Thomas D. Jones
THOMAS D. JONES is a senior research scientist at the Institute for Human and Machine Cognition, a not-for-profit research institute of the Florida State University System. He is a planetary scientist and consultant to NASA and the aerospace community. As an astronaut with NASA, Jones logged more than 52 days in space. On STS-59 he conducted science operations for Space Radar Laboratory (SRL-I); was the payload commander on STS-68’s SRL-II, helped deploy and recover science satellites on STS-80, and with the STS-98 crew delivered the U.S. Lab Destiny to the International Space Station. Previous employers include Science Applications International Corporation, the Central Intelligence Agency, and the U.S. Air Force’s Strategic Air Command (as a B-52 pilot). Previously, Jones served on the NASA Advisory Council and is a board member of USRA, the Association of Space Explorers, and the Astronauts Memorial Foundation. He is the recipient of the NASA Distinguished Service Medal, four NASA Space Flight Medals, the NASA Exceptional Service award, the NASA Outstanding Leadership Medal, and the Air Force Commendation Medal. In 2018, he was inducted into the U.S. Astronaut Hall of Fame. Jones attended the Air Force Academy and received a Ph.D. in planetary sciences from the University of Arizona. He has previously served on an Academies’ committee.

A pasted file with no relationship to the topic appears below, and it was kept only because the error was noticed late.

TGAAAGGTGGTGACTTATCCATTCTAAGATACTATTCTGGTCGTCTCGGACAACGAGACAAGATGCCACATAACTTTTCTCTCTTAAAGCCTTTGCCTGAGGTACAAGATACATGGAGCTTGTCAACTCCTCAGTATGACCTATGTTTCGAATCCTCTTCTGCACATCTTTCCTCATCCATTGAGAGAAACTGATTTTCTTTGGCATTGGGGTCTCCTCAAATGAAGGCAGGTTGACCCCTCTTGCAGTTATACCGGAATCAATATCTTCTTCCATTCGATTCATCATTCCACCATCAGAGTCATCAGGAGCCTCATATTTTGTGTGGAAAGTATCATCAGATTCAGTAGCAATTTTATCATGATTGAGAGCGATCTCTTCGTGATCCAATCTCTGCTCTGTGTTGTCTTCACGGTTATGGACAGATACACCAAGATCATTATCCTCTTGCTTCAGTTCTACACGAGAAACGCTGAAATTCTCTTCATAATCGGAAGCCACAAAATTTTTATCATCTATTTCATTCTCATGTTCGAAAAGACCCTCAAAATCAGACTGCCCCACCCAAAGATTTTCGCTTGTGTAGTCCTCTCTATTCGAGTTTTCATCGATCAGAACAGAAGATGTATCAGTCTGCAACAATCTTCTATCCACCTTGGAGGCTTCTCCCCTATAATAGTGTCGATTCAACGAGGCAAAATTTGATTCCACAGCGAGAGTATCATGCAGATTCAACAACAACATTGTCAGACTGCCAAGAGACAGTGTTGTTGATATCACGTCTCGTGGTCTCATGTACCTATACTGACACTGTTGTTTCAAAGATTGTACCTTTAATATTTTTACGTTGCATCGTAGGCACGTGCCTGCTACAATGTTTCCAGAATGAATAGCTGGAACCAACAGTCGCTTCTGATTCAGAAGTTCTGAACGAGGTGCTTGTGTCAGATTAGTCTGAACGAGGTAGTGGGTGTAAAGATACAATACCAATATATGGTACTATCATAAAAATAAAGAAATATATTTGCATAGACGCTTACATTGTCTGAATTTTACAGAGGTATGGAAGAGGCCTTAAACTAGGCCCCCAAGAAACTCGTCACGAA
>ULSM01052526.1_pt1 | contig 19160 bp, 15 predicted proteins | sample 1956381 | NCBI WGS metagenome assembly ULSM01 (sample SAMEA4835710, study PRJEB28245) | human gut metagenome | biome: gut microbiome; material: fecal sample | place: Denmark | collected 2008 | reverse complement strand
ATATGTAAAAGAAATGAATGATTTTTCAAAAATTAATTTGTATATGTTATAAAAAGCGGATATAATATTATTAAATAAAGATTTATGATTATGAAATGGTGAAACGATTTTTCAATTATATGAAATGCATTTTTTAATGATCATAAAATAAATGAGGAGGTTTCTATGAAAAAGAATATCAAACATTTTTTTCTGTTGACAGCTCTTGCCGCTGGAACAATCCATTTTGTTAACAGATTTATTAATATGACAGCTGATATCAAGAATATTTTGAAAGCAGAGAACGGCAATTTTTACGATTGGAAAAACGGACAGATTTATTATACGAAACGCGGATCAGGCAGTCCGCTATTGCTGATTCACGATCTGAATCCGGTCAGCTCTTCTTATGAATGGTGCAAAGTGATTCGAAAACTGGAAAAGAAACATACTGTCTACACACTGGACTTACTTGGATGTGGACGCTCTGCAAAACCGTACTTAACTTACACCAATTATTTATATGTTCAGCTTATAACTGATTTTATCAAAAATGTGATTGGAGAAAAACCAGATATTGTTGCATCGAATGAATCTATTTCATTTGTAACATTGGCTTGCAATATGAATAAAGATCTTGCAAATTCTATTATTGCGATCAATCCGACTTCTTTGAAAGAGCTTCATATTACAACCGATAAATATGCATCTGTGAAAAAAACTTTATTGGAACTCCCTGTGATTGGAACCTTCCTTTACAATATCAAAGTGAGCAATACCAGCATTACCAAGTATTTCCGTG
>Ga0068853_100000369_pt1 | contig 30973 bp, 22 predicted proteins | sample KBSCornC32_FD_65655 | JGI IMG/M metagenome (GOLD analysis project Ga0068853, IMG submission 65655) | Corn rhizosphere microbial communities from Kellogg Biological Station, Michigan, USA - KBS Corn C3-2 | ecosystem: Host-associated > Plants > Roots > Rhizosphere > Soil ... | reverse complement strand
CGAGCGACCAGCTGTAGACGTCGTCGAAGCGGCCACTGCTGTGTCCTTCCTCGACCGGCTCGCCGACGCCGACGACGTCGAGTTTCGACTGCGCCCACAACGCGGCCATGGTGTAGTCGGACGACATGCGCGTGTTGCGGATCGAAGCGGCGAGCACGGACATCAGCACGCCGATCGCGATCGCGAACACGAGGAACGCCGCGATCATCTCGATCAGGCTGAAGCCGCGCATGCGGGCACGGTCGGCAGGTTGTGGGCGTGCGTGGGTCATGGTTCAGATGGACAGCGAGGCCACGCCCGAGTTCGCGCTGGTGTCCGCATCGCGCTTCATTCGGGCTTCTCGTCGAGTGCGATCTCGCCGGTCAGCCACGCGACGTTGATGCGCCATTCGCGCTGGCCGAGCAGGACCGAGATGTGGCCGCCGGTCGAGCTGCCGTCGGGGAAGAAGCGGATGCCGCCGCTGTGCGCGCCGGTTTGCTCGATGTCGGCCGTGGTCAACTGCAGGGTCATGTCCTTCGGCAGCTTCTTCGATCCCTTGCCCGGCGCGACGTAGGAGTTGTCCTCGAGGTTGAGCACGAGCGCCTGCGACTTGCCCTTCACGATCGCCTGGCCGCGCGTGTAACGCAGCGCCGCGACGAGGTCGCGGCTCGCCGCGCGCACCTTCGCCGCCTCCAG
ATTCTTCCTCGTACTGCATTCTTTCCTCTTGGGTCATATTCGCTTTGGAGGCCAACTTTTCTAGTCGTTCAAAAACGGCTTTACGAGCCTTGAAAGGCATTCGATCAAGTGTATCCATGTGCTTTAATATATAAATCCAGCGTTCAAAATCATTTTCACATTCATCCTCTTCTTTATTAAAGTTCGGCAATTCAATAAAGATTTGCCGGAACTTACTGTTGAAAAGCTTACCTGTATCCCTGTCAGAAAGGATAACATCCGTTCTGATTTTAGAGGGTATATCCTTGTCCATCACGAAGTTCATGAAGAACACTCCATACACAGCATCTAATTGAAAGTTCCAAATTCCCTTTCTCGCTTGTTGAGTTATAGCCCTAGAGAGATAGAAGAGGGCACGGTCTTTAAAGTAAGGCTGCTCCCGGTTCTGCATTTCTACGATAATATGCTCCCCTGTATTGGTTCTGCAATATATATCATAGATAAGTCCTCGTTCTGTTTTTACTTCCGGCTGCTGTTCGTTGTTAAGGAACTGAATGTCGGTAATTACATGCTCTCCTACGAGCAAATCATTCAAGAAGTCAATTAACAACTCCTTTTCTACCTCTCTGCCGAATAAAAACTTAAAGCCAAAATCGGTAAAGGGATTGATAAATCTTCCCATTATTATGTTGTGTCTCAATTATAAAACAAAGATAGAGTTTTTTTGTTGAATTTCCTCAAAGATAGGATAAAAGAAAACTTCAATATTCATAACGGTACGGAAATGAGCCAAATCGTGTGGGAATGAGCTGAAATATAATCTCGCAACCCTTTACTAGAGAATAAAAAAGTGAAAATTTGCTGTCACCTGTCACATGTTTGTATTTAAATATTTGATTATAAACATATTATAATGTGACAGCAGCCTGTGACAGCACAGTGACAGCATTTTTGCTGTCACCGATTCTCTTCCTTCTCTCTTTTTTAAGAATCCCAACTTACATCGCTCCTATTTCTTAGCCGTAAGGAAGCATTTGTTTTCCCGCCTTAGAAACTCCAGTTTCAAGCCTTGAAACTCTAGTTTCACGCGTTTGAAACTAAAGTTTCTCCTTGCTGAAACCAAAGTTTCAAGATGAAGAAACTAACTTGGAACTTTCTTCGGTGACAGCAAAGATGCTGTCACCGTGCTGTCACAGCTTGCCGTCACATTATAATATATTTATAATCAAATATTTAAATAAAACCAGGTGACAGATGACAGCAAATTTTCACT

Stefanie Milam
STEFANIE N. MILAM is the James Webb Space Telescope deputy project scientist for planetary science at NASA’s Goddard Space Flight Center. Her research interests include measurements of the isotopic composition of evolved stars to determine the nucleosynthetic processes that have taken place, chemical enrichments that might occur in the mass-loss process, and how the enrichment is distributed to the interstellar medium, star-forming regions, and planetary systems. Previously, Milam was a principal investigator at the SETI Institute and at NASA Ames Research Center. She is a member of the American Astronomical Society, the American Chemical Society (ACS), the Division of Planetary Sciences, the AAS Laboratory Astrophysics Division, the ACS Astrochemistry Subdivision, and the International Astronomical Union. Milam received her Ph.D. in chemistry from the University of Arizona. She has previously served on an Academies’ committee.